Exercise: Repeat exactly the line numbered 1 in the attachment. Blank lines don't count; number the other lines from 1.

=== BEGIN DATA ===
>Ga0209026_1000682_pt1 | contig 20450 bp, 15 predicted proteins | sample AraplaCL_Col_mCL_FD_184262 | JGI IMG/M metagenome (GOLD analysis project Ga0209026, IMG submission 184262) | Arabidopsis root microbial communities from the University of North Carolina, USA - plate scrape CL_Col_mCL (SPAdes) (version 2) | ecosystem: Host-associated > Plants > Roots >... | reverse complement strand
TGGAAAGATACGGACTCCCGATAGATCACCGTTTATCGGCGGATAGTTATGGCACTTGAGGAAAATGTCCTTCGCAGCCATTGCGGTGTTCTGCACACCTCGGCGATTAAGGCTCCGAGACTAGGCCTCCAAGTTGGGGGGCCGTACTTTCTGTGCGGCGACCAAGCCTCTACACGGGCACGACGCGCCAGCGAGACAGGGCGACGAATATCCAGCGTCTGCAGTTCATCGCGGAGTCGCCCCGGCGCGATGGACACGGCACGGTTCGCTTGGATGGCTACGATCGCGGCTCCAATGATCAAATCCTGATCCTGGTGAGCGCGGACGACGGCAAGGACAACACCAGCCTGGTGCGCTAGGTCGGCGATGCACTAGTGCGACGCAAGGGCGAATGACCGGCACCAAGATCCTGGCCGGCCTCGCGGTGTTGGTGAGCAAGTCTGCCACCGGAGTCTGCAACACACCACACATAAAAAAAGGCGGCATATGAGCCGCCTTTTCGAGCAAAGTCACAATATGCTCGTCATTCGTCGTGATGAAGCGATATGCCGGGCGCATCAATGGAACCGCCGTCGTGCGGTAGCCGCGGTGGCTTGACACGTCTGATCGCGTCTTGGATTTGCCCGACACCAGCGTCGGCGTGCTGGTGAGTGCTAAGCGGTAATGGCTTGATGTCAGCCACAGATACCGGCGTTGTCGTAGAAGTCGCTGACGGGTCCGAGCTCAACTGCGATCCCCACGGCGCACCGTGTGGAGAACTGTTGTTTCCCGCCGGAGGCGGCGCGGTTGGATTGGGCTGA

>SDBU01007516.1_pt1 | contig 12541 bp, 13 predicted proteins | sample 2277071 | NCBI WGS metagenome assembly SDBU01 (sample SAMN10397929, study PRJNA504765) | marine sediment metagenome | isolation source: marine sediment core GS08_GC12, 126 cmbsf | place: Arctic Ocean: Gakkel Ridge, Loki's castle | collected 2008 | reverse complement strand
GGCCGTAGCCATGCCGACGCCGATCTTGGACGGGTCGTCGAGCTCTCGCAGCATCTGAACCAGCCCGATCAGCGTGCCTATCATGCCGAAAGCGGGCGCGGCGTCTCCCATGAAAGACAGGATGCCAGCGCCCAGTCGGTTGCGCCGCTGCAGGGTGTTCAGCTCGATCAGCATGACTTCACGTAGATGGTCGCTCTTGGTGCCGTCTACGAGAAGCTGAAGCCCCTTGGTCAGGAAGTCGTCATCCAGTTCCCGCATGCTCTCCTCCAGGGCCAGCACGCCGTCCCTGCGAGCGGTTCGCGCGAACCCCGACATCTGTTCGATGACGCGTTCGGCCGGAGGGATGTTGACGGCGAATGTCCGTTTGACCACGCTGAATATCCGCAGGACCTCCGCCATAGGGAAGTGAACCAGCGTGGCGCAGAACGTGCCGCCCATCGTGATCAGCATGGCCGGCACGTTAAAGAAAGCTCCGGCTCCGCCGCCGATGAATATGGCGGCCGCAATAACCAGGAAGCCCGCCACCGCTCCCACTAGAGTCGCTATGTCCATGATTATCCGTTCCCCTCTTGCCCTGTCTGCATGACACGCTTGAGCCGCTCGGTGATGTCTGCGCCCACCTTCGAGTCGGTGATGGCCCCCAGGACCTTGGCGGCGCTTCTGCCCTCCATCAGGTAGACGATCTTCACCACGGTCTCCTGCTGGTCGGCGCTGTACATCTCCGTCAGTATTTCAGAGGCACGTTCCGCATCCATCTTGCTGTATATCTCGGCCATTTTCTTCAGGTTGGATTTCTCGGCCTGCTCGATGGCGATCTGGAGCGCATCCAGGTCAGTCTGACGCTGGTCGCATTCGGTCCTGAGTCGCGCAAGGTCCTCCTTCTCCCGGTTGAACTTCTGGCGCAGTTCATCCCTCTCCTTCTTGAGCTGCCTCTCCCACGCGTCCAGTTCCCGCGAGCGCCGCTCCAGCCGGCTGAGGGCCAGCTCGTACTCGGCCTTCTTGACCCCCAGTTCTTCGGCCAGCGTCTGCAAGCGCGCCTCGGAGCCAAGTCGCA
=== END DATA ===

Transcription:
>Ga0209026_1000682_pt1 | contig 20450 bp, 15 predicted proteins | sample AraplaCL_Col_mCL_FD_184262 | JGI IMG/M metagenome (GOLD analysis project Ga0209026, IMG submission 184262) | Arabidopsis root microbial communities from the University of North Carolina, USA - plate scrape CL_Col_mCL (SPAdes) (version 2) | ecosystem: Host-associated > Plants > Roots >... | reverse complement strand